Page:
Why have you begun your yatra from Ernakulam?
There is nothing particular about the choice of place except that I wanted to cover as much area as possible. I am going to touch 16 states, including all the four states in the South.
But you have left out the North-east and Jammu and Kashmir. Is it because they do not contribute many seats to Parliament?
It is a question of logistics. I have been to Jammu and Kashmir several times before. In the east, I am going to West Bengal and Orissa. But taking the 35-day period of my yatra into consideration, it is not possible to cover the entire country.
What issues will you highlight?
Cultural nationalism, national security, probity in public life, social harmony and self-reliance.
What about corruption?
Yes, probity in public life largely covers it.
Where does hawala figure? Or will you wait for the court's ruling?
As far as the case in which I am an accused is concerned, it is the job of the lawyers. Having resigned from the Lok Sabha with a pledge not to contest until absolved, all I long for is a speedy trial.
Does it mean you won't talk about the scam during the yatra?
Why not? After all, the Congress knew and was convinced that the BJP was its main challenger. That is why the Government decided to prosecute the BJP chief, hoping it would deprive the party of an electoral plank. My party has been crusading against corruption. We believe Rao's is the most corrupt of all past governments. We are not going to give it up just because the Congress wanted it this way. On the part of the Government, the decision to prosecute the head of the BJP was a carefully thought out plan to blunt the edge of the BJP's attack. And also to give an impression that the Congress' adversaries are no less corrupt.
Will anything positive come out of the hawala trial?
Yes, certainly. Thanks to the Government's move and the motive, corruption has become a principal issue in this poll. We are for a speedy trial and with the Supreme Court taking a keen interest, we expect the whole truth to come out in the open.
Is the judiciary overdoing its activism?
Without going into the debate, the executive's unaccountable, unresponsive and obtuse attitude has been largely responsible.
What about the larger questions of electoral funding, statutory provision of the Lokayukta and an independent prosecution machinery?
We are absolutely in favour of instituting the Lokayukta with the Prime Minister and his office within its purview and of government funding of elections. The Janata Party had introduced a bill to this effect, but it could not be legislated as the government did not last for long then. As far as the question of autonomy to the CBI is concerned, there are no two opinions about it.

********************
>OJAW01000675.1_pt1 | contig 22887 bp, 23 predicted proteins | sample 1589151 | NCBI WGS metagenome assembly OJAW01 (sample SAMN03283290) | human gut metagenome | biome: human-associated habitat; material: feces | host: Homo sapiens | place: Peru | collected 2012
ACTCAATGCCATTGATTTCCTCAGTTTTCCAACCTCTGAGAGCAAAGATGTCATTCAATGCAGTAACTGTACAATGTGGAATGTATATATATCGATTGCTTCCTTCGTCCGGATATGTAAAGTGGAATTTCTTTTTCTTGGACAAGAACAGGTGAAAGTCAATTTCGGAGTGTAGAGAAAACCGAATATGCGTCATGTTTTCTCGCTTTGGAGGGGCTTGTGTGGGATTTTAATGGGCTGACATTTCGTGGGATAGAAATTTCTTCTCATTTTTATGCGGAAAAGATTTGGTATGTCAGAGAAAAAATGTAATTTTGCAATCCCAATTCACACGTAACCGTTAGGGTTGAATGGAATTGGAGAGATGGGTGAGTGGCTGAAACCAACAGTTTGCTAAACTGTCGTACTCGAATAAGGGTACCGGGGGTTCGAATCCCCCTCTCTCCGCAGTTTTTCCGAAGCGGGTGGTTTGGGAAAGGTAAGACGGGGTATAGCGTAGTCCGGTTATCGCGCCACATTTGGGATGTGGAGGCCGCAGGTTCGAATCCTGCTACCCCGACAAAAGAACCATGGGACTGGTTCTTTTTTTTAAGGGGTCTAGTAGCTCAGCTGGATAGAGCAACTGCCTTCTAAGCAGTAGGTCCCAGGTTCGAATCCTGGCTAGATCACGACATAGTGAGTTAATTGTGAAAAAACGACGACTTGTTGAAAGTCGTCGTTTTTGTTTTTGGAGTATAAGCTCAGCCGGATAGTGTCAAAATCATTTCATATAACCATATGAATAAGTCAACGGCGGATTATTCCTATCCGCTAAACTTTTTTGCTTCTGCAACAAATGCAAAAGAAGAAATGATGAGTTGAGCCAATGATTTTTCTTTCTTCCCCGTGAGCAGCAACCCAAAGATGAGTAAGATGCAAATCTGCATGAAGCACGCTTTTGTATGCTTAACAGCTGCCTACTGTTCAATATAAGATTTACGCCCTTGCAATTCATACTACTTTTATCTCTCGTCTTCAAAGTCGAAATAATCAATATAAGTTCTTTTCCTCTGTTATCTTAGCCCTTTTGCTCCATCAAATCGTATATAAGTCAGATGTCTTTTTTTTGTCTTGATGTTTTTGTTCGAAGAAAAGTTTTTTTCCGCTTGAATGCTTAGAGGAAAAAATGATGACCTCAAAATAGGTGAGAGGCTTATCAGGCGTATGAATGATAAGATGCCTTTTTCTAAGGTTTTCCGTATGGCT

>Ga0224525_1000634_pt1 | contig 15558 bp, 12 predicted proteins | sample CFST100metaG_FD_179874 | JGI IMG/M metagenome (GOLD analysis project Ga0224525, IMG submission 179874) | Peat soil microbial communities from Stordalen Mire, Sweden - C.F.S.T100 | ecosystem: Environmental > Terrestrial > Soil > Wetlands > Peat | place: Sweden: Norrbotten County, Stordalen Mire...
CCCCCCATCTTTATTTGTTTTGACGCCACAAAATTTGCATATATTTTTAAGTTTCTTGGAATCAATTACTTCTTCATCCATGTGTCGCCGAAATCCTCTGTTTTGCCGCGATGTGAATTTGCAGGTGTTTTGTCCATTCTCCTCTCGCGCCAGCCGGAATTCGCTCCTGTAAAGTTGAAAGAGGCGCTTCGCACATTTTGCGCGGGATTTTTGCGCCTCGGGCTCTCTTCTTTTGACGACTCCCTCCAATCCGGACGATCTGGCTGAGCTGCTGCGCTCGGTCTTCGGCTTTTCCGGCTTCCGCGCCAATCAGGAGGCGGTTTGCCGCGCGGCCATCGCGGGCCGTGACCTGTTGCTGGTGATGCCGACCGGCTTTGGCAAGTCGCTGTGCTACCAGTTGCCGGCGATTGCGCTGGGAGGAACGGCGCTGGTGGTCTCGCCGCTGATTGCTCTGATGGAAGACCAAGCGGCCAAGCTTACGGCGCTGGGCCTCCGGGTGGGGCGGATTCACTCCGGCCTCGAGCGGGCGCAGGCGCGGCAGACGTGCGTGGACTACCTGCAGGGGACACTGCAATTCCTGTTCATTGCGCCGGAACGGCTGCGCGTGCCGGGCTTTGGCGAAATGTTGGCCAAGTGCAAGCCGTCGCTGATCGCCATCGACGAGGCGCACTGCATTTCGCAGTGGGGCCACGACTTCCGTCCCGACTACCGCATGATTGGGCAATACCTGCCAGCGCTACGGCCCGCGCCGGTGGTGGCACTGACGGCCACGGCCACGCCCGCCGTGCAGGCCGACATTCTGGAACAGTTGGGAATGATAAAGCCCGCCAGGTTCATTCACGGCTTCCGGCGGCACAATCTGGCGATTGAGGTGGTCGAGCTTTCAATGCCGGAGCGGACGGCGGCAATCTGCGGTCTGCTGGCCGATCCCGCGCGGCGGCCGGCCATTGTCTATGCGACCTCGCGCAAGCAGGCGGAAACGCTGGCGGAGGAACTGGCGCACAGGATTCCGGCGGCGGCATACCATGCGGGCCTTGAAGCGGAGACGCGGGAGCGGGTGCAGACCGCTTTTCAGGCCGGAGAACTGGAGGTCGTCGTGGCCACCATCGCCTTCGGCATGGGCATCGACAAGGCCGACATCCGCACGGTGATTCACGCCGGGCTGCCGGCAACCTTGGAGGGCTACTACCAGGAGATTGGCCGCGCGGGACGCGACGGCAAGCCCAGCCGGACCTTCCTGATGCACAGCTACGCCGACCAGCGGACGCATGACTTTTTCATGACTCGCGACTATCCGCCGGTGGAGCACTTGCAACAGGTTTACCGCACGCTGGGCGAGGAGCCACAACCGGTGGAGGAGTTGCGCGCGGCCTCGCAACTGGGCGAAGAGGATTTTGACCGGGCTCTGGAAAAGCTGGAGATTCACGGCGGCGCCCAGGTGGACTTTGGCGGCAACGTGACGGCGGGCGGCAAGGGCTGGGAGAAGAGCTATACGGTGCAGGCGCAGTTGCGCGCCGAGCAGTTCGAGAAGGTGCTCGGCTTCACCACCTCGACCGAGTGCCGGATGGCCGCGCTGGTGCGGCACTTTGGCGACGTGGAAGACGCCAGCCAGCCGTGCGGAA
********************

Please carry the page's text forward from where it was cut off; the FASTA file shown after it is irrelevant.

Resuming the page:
Your party wants an independent probe by the CBI into the hawala scam. So why not a law guaranteeing an independent prosecuting agency?
It is only in France that the prosecuting machinery is independent of the executive, just like the judiciary is free of the executive. In India, the executive is supposed to be responsible to Parliament. But the executive has become increasingly unresponsive towards Parliament. It is because of the Government and its leaders' attitude over the years that institutions, including the CBI, have been degraded. So we have to see how it can be checked. The question of autonomy is definitely a matter under consideration.
Should the Government provide all assistance to poll candidates?
Political parties should be given election grants partly on the basis of their performance in the previous election and partly on the basis of the number of candidates they have fielded. And, unlike in Germany, where both public and private funding are permitted, the BJP feels private funding should be stopped so that the nexus between big money and the politician is snapped.
What could be the burden on the state exchequer if that happens?
S.L. Shakdher worked out the financial implication in the '70s. It was about Rs 100 crore then. I have no present estimate.
What about aid for Independents?
Parties which are recognised will be beneficiaries. Our objective should be to contain multiplicity of political parties and non-serious contestants. Today in the UK, there is perhaps not a single independent member in the House of Commons.
Is there no legal ban on an Independent seeking election to the House of Commons?
No. Even here, only candidates of political parties are supplied with electoral rolls, not Independents. Some of them went to court, but lost. The law distinguishes between recognised political parties and Independents. The Dinesh Goswami Committee on Electoral Reforms, of which I was a member, had sought the opinion of the Law Ministry on whether such a distinction was possible to contain non-serious contestants. The legal fraternity favoured this. We made such a recommendation. So the implementation of the Goswami committee report could be a starting point.